- Mental Health
Picture of mental health...
Knowing and recognizing my family has a history of abuse, be it substance or any and all other forms of abuse, is one thing, seeking therapy to help me overcome the abuse, is a whole other story. Substance abuse is just one way many ‘cope’ and or ‘deal’ with ‘issues,’ only when you are using, you cannot admit that you are using to mask the real ‘issues,’ as to why you are abusing. Not dealing and or addressing the abuse, is often the reason many abuse substances-they seek to numb themselves.
They say truth is stranger than fiction; sometimes fiction is easier and far less painful than truth, than facing the truth. Admitting you may have a substance abuse problem often means admitting why you abuse and or why you use, something many are not willing or are unable to do. It’s a vicious cycle, a cycle I hope to break, someday, which is why I chose therapy as a means to ‘cope’ and ‘deal’ with my issues. However, therapy is not a quick fix, nor is it an easy or pleasant process. It is painful at times, and it is difficult, largely because the memories, events, and circumstances that led or lead to the substance abuse appear or seem more painful than living with a substance abuse problem. This is a typical response or excuse from someone that is dealing with a substance abuse problem-which is why the cycle of abuse continues.
“Why pay for therapy if he/she is still using?” Seems like such a ridiculous question, to me, but it is and was posed to me, so it is one I feel I must address. To quote a wise man, “it’s like wiping before you poop.” Therapy cannot cure a substance abuse problem, but if we are willing to try something/anything, other than abusing drugs, alcohol, food, sex, etc. we have to first admit why we abuse and or use. Sometimes it is only when we seek therapy that we realize and or recognize not only that we have a substance abuse problem, but perhaps more importantly, why we have a substance abuse problem to begin with.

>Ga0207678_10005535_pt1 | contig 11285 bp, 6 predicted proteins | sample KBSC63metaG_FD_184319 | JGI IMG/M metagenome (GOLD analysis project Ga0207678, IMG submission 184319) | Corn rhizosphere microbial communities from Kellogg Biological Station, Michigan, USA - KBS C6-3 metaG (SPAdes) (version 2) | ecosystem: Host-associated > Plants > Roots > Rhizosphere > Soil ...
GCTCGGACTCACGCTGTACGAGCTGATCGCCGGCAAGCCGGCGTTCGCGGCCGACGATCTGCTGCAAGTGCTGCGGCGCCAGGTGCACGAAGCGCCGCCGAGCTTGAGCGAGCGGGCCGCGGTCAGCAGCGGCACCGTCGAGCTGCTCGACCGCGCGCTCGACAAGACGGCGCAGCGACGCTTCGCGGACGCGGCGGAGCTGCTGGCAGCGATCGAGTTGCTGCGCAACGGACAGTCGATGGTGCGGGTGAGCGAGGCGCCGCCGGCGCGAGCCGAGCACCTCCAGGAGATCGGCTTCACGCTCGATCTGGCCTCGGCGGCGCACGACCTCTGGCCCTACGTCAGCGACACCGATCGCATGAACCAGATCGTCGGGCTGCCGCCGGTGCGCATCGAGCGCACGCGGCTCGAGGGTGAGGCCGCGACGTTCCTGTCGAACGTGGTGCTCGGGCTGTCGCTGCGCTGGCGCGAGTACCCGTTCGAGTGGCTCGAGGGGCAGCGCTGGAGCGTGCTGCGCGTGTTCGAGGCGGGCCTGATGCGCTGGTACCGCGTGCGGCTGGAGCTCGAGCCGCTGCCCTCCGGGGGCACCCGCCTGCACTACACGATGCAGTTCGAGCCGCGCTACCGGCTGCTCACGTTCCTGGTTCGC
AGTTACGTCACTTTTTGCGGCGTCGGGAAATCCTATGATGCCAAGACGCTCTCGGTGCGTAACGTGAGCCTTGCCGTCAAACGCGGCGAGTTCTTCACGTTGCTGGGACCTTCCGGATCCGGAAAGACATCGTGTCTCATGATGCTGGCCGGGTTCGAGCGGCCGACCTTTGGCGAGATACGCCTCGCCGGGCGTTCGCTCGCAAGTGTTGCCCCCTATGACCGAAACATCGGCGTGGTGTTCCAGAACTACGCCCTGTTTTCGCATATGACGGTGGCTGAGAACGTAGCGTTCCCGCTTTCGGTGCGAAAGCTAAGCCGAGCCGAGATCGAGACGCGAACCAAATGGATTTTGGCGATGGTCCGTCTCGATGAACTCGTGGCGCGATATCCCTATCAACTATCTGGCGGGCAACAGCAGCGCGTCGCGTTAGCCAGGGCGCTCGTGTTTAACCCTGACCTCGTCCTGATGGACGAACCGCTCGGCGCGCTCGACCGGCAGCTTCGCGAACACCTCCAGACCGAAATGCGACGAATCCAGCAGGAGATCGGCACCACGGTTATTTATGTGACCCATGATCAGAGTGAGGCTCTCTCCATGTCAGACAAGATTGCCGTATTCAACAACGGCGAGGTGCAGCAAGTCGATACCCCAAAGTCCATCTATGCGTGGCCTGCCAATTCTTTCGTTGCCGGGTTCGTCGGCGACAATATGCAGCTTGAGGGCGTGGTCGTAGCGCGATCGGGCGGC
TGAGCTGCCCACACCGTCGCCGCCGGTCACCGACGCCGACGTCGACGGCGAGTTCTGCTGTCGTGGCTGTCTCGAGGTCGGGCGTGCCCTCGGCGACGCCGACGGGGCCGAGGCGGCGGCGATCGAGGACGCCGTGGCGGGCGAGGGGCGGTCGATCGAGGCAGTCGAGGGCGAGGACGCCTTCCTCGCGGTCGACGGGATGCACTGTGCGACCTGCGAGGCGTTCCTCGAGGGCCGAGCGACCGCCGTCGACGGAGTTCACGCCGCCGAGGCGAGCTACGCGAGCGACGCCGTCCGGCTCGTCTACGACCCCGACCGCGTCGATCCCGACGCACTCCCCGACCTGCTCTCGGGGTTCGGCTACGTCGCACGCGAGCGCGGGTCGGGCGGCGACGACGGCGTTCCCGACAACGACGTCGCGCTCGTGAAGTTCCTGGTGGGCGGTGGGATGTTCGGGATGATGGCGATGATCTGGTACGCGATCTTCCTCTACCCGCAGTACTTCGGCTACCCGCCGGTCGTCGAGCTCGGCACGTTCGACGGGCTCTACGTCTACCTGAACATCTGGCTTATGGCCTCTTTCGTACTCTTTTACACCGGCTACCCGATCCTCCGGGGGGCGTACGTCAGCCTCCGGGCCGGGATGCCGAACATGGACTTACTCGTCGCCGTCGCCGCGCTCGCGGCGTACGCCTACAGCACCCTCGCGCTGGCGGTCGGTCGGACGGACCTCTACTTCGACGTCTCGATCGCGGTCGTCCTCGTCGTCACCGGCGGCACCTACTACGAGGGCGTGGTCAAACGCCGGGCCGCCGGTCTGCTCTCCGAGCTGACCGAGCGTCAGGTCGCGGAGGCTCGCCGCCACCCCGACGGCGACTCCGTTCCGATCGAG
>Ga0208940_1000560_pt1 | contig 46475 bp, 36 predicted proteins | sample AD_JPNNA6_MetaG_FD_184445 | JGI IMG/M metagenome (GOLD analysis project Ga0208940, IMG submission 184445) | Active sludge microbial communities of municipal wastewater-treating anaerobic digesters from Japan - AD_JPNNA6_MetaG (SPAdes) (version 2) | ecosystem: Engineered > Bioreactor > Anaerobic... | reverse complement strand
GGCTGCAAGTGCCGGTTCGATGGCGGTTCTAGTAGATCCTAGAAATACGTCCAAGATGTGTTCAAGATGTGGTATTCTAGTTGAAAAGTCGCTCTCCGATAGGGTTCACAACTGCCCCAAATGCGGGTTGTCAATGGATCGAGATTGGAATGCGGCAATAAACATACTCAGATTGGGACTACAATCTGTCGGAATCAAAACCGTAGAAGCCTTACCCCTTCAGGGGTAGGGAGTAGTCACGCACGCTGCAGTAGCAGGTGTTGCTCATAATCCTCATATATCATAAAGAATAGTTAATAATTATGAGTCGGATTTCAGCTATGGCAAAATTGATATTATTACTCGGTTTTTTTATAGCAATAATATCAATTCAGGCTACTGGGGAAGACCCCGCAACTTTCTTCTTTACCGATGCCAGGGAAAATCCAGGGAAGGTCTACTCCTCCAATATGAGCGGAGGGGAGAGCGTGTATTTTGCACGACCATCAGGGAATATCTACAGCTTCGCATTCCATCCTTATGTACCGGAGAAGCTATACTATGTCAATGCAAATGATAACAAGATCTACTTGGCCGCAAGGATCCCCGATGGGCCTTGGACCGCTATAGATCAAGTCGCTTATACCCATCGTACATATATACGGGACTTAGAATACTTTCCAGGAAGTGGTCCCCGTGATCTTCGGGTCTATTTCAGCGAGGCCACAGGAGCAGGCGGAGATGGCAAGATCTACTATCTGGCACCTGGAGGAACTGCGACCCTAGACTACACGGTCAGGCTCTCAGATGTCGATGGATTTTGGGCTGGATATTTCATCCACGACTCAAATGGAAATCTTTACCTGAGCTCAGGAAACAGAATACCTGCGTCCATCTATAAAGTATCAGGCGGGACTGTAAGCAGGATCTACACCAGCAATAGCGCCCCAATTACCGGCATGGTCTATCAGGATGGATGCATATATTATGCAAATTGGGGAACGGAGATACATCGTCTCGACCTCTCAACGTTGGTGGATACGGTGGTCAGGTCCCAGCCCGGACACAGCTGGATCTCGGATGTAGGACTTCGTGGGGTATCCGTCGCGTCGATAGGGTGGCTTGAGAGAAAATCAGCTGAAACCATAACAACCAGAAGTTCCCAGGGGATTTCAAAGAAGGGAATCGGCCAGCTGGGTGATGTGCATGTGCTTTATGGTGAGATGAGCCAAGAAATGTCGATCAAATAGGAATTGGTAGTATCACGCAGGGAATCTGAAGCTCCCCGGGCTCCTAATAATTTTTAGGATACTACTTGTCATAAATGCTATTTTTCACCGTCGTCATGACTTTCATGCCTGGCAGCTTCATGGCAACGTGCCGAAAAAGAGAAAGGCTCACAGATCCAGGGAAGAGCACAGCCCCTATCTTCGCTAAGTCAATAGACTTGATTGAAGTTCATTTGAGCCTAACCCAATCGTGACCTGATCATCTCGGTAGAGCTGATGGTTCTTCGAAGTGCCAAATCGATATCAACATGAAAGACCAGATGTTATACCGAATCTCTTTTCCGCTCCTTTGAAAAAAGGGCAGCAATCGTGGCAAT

It’s the why and how we came to abuse and or use that complicates matters. It’s also an excuse or reason for why so many substance abusers continue to abuse and use-it’s what they’ve been trying to numb themselves from all along…the pain. Having to face, endure, deal, and cope, with the pain of past abuse and or painful memories, events, and or circumstances seems far easier when you do not have to feel it.
Sounds so ‘logical’ when you look at things through a ‘users’ eyes, not so easy though when you have a loved one struggling with a substance abuse problem, especially when you long to help them. Suggesting they get help for it, praying, hoping, longing, for the day they will accept it, well, that too, is a whole other story. For however much we may want it, long for it, hope for it, believe it or not, they do too. It’s just that when you have been doing something for so long, that has allowed or allows you to escape the reality of past abuse, you fail to see the current abuse and the pain it inflicts and or is inflicting. Whereas, your substance abuse may numb you from the pain, it does not numb those around you from it. Thus, the cycle of abuse continues…
I do not profess to know what the ‘answer’ is, nor am I foolish enough to think I am in any position to give advice to anyone seeking to rid him or herself of a substance abuse problem or any other ‘vice.’ I can only speak for myself, in regards to my own ‘issues,’ and I know that I am actively seeking ways in which I can learn to better cope and or deal with them, other than numbing myself. It is a work in progress, just as I am. After all, I didn’t get this screwed up overnight, so I cannot and do not expect I can be or will be fixed overnight. Like everything/anything worth having-it takes work. Admitting you have a problem is just part of the problem; it’s what you are doing to deal with the problem that becomes yet another problem. I got 99 problems…but faith aint one. I have faith in recovery but I believe there is no recovery without faith.